"Spirit" -> John Wesley On Discipline

By all descriptions, John Wesley could be both irritating and gracious. He could be tolerant beyonds all expectations, and he could be severe in his approach. However, he was a Holy Man of God, and he is the closest thing that we have to the apostles that we have seen in the last 300 years. To ignore Wesley and his thoughts is to miss one of the greatest spirits this world has ever known--and you will be poorer (pun intended) for not studying him.

Wesley was somewhat tortured later in life by what he saw as the failure of Heaven on Earth. He had the belief that through Christian discipline, we should be able to change the world. By in large, Wesley always started from personal Holiness, and if you cannot understand this, you cannot really understand his worldview. For him, we first get ourselves right with God, then we go to do God's work.

There are a series of Spiritual disciplines that Wesley expected his followers to adhere to. What we think are our disciplines (going to Church once a week, trying to read the Bible, giving some money to the poor) are a far shout away from Wesley's expectations.

I would say his expectations would shock virtually any Christian today.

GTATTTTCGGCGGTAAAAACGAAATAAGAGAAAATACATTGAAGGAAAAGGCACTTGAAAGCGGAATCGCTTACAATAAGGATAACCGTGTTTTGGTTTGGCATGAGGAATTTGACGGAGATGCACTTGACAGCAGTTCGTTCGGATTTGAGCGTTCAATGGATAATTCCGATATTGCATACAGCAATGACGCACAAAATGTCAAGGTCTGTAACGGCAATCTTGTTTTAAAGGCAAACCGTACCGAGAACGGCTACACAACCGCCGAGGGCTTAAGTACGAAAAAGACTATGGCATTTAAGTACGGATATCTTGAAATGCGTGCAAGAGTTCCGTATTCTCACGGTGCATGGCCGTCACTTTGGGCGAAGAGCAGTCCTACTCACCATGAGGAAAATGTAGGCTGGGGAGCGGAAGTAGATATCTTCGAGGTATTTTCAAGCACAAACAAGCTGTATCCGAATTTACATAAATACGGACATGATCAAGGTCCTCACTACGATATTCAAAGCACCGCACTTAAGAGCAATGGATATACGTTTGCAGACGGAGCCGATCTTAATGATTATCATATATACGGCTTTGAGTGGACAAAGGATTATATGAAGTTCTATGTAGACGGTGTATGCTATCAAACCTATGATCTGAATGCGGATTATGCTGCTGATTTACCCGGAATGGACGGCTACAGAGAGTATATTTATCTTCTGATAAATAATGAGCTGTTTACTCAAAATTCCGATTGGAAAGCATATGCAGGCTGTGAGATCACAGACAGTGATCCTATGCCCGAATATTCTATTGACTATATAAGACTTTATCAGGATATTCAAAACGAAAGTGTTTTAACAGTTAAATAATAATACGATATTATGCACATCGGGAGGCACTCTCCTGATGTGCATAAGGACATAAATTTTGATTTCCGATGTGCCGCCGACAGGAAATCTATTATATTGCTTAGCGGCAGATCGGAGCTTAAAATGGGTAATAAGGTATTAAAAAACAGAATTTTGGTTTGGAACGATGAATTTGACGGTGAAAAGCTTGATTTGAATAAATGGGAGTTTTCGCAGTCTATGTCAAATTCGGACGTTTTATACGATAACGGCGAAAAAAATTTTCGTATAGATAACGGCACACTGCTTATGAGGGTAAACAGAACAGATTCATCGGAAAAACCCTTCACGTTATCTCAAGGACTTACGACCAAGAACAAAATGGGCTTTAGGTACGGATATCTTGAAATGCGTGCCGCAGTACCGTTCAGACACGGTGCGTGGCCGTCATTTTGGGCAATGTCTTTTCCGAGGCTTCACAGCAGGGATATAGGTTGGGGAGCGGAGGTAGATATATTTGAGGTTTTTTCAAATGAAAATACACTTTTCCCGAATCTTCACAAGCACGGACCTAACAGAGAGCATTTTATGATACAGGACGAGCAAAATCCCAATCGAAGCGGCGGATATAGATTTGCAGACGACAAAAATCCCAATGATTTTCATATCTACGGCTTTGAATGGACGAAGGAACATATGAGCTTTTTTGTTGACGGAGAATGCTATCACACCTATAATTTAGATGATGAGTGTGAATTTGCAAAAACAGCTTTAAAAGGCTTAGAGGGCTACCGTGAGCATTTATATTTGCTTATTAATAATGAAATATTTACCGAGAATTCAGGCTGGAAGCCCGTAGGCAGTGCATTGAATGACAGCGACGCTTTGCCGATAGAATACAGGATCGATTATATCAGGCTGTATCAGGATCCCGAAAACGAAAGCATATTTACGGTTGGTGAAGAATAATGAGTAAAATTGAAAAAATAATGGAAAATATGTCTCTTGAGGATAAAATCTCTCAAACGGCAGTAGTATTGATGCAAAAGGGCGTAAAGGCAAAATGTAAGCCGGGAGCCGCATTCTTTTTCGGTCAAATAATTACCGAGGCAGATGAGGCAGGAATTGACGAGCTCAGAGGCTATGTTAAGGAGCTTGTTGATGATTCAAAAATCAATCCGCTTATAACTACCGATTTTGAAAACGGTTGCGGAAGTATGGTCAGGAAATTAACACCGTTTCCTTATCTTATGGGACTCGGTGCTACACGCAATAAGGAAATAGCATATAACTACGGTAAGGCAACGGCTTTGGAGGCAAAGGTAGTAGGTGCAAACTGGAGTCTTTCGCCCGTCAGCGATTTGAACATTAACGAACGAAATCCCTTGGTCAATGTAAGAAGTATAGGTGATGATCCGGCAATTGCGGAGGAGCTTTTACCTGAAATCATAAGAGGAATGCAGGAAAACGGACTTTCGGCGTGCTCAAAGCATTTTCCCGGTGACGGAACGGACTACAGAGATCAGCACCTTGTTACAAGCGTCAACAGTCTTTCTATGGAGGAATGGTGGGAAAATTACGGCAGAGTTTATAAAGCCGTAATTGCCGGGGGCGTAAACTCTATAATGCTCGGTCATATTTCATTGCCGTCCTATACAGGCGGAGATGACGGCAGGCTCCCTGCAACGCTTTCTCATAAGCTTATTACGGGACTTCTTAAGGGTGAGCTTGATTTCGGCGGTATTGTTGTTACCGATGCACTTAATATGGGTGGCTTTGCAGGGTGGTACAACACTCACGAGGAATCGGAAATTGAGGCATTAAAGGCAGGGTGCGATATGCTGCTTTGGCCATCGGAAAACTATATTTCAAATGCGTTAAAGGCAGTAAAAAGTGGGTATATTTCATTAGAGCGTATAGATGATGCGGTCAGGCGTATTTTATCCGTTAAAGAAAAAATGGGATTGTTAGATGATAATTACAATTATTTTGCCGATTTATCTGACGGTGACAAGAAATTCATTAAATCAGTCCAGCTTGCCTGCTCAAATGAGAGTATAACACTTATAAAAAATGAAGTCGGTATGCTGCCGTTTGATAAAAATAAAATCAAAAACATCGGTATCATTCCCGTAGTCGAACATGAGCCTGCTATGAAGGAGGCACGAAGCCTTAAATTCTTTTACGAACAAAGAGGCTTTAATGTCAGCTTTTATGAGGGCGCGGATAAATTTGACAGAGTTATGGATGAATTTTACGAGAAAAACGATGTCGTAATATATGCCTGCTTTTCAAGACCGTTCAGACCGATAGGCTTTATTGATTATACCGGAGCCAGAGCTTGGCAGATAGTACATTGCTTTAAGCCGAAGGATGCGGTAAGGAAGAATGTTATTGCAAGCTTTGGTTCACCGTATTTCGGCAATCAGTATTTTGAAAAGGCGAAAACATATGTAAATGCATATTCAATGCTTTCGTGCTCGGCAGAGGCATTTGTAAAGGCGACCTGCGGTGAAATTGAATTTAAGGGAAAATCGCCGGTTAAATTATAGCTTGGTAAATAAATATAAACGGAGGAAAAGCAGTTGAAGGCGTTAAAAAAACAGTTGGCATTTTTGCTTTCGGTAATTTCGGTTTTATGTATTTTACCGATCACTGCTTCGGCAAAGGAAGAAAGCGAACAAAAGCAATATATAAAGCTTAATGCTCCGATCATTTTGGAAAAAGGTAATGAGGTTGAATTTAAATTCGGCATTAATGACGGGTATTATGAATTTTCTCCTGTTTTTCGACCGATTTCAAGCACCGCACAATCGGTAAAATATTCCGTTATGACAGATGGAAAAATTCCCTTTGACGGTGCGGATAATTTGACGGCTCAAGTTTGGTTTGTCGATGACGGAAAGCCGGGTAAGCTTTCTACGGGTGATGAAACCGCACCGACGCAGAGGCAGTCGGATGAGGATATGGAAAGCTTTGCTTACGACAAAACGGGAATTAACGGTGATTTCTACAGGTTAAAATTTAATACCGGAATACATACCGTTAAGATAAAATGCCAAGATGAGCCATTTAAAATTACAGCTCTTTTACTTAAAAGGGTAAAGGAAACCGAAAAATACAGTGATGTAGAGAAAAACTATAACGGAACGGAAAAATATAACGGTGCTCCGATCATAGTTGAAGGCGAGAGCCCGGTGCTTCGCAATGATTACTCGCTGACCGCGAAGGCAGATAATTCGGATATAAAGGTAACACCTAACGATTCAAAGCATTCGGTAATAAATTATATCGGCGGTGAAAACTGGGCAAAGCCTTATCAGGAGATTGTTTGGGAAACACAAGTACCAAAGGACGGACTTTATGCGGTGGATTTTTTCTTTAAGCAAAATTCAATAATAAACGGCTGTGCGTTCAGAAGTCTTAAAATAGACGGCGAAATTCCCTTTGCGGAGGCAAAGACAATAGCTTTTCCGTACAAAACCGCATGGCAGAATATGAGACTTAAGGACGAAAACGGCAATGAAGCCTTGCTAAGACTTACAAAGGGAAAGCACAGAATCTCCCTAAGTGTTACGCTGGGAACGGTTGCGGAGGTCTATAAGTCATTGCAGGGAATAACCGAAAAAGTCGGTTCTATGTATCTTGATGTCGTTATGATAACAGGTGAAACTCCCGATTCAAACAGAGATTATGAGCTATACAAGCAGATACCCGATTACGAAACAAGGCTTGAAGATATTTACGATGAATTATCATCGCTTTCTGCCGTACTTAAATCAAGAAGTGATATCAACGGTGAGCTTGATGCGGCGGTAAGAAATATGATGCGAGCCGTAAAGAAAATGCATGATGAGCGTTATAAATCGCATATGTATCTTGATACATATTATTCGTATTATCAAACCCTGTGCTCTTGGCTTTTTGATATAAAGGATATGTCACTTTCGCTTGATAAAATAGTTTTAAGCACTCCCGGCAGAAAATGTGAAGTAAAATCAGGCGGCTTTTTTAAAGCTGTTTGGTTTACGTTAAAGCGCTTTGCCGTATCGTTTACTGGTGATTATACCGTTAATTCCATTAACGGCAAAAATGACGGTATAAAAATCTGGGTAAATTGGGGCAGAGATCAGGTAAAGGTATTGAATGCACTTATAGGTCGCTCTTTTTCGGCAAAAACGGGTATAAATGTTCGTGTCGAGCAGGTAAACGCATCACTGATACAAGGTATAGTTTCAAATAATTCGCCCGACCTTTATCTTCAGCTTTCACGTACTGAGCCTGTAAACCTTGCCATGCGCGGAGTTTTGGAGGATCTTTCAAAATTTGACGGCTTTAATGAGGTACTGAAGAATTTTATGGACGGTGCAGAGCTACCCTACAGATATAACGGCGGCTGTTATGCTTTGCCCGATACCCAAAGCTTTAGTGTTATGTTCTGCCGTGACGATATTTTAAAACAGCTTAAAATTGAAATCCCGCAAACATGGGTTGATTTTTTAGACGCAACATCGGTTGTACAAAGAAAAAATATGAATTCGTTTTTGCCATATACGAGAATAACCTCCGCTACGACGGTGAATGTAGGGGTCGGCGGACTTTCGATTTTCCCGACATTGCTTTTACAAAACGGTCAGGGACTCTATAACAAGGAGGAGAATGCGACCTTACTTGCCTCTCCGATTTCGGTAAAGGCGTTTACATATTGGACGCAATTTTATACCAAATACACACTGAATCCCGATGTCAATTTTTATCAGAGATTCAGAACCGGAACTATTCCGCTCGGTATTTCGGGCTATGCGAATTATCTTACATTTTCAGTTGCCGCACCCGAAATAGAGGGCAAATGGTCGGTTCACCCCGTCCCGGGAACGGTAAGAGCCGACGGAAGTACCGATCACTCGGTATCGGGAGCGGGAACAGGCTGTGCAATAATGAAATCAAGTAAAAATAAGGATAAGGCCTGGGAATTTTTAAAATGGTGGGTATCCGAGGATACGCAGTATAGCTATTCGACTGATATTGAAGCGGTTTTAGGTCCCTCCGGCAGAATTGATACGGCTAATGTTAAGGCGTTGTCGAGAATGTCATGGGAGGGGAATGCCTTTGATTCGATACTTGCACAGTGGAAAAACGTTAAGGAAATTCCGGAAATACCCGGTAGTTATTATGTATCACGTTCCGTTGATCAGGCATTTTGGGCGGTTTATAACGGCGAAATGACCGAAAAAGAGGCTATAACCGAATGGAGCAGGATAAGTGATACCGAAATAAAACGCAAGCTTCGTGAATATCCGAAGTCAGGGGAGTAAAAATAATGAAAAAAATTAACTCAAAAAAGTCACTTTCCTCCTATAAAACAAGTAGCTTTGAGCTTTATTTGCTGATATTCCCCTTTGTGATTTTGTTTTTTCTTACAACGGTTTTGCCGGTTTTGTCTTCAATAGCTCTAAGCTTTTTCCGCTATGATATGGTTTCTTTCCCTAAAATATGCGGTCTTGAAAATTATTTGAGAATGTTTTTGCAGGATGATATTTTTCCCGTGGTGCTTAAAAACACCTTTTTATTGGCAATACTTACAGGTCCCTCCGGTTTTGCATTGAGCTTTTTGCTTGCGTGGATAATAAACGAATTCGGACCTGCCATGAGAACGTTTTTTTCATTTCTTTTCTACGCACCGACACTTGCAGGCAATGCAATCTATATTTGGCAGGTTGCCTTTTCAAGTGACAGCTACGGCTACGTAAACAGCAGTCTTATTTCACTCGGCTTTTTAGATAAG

Let's us look at his expectations on fasting:

And I fear there are now thousand of Methodists...who..have entirely left off fasting; who are so far from fasting twice in the week...that they do not fast twice in the month. Yea, are there not some of you who do not fast one day from the beginning of the year to the end? But what excuse can there be for this?...; but for any who profess to believe the Scripture to be the word of God. Since, according to this, the man that never fasts is no more in the way to heaven, than the man that never prays.

Wesley says that if we do not fast, we will not make it to heaven. Wesley wanted to see his flock fast twice a week and commitment themselves to prayer.

Let's look at Wesley's personal example of dealing with the poor.

Wesley had his heart broken by seeing so many of the poor of England in horrible conditions. Similar to the conditions that we might see in Africa today, was the conditions of the poor in London.

One of my favorite stories about Wesley came when he was over 80 years old, which he tells in his journal.

Tuesday, 4.--At this season we usually distribute coals and bread among the poor of the society. But I now considered, they wanted clothes, as well as food. So on this and the four following days I walked through the town and begged two hundred pounds in order to clothe them that needed it most. But it was hard work as most of the streets were filled with melting snow, which often lay ankle deep; so that my feet were steeped in snow water nearly from morning till evening. I held it out pretty well till Saturday evening; but I was laid up with a violent flux, which increased every hour till, at six in the morning, Dr. Whitehead called upon me. His first draught made me quite easy; and three or four more perfected the cure. If he lives some years, I expect he will be one of the most eminent physicians in Europe.